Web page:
Digital advertising giants ban cryptocurrency ads
Recently, Google, Facebook, and Twitter have moved to ban cryptocurrency and Initial Coin Offering (ICO) advertising from their platforms. The move is largely a response to a lack of clear regulation in the sector and opportunistic, scam-laden advertisements. Facebook, the first of the three tech giants to announce a ban of this nature, put the blame on ‘misleading or deceptive promotional practices’, as Product Management Director Rob Leathern observed in a January blog post.
“We want people to continue to discover and learn about new products and services through Facebook ads without fear of scams or deception. That said, there are many companies who are advertising binary options, ICOs and cryptocurrencies that are not currently operating in good faith.” Leathern commented.
Facebook is keeping this policy “intentionally broad” while they work to assess the problem and ensure enforcement across both Facebook and Instagram.
Google is taking a similarly broad approach in banning crypto-related advertising both on its own website as well as third-party websites using its ad products. This move will affect both suspect companies and legitimated or regulated companies. Google has banned “Cryptocurrencies and related content (including but not limited to initial coin offerings, cryptocurrency exchanges, cryptocurrency wallets, and cryptocurrency trading advice)”.
How effective will these cryptocurrency advertising bans be?
It remains to be seen how effective these bans will be at curtailing predatory ads. As commentators have pointed out, some companies have attempted to skirt these rules by intentionally misspelling “BitC0IN” (with a zero instead of an “O”) and using “Block(Chain)”, “Bitcoiin” and so on.
Lack of regulation has allowed these suspect advertisers to proliferate. As Scott Spencer, Google’s Director of Sustainable Ads, observed in a blog post, “Our work to protect the ads ecosystem doesn’t stop here—it’s ongoing. As consumer trends evolve, as our methods to protect the open web get better, so do online scams.”
Ironically, as Google, Twitter, and Facebook look to police their platforms, some legitimate, regulated entities are being penalized. For example, Draper University, as Mashable reported, has been unable to continue to advertise their courses on cryptocurrency.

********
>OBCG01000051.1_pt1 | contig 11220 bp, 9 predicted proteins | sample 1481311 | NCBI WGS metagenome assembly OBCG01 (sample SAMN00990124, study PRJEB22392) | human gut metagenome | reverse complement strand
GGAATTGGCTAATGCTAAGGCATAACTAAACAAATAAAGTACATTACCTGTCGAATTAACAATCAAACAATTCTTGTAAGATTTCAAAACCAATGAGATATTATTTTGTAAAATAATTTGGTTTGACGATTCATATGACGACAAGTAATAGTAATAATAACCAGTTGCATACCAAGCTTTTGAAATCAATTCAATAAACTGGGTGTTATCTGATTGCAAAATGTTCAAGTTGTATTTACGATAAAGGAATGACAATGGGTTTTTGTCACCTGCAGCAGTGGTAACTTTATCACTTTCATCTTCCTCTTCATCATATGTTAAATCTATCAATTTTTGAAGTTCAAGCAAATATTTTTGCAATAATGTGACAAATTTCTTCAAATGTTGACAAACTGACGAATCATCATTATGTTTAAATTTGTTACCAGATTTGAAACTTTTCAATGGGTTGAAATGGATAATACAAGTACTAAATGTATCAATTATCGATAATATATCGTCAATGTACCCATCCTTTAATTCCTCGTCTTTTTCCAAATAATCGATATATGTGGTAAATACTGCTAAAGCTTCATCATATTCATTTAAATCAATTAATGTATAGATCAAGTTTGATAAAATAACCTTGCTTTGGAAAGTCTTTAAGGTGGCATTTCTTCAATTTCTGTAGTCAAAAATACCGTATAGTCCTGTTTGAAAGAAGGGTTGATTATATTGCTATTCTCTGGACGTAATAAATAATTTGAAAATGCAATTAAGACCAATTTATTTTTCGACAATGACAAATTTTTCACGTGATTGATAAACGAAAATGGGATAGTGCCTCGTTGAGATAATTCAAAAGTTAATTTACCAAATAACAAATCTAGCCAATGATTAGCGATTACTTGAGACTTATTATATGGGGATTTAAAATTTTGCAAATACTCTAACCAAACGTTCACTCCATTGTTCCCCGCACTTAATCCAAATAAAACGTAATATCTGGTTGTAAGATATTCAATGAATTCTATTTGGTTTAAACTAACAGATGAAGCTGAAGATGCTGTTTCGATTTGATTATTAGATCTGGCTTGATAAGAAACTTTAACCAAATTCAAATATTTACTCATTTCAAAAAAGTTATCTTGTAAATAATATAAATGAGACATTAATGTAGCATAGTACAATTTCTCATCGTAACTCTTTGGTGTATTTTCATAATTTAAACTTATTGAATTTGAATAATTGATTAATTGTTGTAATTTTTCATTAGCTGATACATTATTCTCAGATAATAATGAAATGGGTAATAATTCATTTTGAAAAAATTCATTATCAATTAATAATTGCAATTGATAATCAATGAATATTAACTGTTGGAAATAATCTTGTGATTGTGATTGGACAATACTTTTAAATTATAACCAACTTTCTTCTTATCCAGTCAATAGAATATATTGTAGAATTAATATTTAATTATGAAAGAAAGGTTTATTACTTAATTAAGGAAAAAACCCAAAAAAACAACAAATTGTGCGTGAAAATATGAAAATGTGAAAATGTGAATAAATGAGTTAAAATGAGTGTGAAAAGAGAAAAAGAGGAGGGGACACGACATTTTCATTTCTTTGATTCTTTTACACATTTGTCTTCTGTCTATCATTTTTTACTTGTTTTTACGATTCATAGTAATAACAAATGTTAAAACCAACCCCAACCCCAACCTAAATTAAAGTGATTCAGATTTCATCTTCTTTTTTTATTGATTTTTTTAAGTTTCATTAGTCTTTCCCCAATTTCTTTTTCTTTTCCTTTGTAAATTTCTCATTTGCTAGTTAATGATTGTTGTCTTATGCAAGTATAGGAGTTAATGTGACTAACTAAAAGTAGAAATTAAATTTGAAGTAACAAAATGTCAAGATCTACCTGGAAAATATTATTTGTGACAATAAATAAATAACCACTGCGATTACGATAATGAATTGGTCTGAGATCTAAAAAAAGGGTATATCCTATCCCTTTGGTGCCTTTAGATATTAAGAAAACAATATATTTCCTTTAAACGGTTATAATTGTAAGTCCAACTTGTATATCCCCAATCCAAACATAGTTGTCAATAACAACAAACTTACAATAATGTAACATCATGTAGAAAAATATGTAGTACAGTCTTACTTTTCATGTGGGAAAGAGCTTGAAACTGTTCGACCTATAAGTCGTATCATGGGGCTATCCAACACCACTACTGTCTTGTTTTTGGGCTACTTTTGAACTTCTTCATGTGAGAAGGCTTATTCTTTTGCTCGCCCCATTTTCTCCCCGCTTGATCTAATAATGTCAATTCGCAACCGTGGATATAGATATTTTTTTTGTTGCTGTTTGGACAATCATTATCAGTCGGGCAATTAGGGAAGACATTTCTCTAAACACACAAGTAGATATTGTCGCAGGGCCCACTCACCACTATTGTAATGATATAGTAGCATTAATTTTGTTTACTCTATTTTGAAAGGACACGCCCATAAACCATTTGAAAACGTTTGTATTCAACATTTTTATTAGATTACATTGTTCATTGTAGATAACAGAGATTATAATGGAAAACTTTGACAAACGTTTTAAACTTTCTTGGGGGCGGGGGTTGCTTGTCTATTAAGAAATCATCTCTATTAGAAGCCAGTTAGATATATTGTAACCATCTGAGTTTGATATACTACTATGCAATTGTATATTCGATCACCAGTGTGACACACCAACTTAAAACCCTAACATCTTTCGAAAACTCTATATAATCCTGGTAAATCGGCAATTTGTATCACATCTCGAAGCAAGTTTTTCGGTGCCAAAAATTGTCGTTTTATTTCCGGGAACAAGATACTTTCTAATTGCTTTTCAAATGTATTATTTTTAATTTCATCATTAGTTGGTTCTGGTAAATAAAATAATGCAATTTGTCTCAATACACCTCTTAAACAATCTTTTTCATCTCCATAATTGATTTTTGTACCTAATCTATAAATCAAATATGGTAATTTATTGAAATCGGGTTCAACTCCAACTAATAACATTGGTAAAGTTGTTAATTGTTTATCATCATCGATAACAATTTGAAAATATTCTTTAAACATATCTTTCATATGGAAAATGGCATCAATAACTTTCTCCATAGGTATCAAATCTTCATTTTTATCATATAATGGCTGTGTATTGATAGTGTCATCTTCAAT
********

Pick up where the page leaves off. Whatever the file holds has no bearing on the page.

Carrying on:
An uncertain landscape for cryptocurrency
These tech giants usually champion new ways of doing business, so it is significant that they have all chosen to address this issue in a similar fashion. It raises questions about earlier enthusiasm for cryptocurrencies. Facebook CEO Mark Zuckerberg has previously expressed interest in looking into how Facebook can best implement cryptocurrency. While Jack Dorsey, CEO and Co-founder of Twitter, has predicted that bitcoin will “overtake the dollar in importance as it becomes the single global currency of the internet within a decade”. Yet, without clear regulations, all three companies have opted to protect both their users and themselves against risk.
As Google’s Scott Spencer put it to CNBC: “We don’t have a crystal ball to know where the future is going to go with cryptocurrencies, but we’ve seen enough consumer harm or potential for consumer harm that it’s an area that we want to approach with extreme caution.’
Learn More about Twitter, Google, and Facebook Banning Crypto-Advertising:
- Twitter bans cryptocurrency advertising.
- Google is also banning all cryptocurrency, ICO advertisements starting in June.
- This follows on the heels of Facebook banning all cryptocurrency ads including bitcoin and ICOs, which was announced at the end of January.
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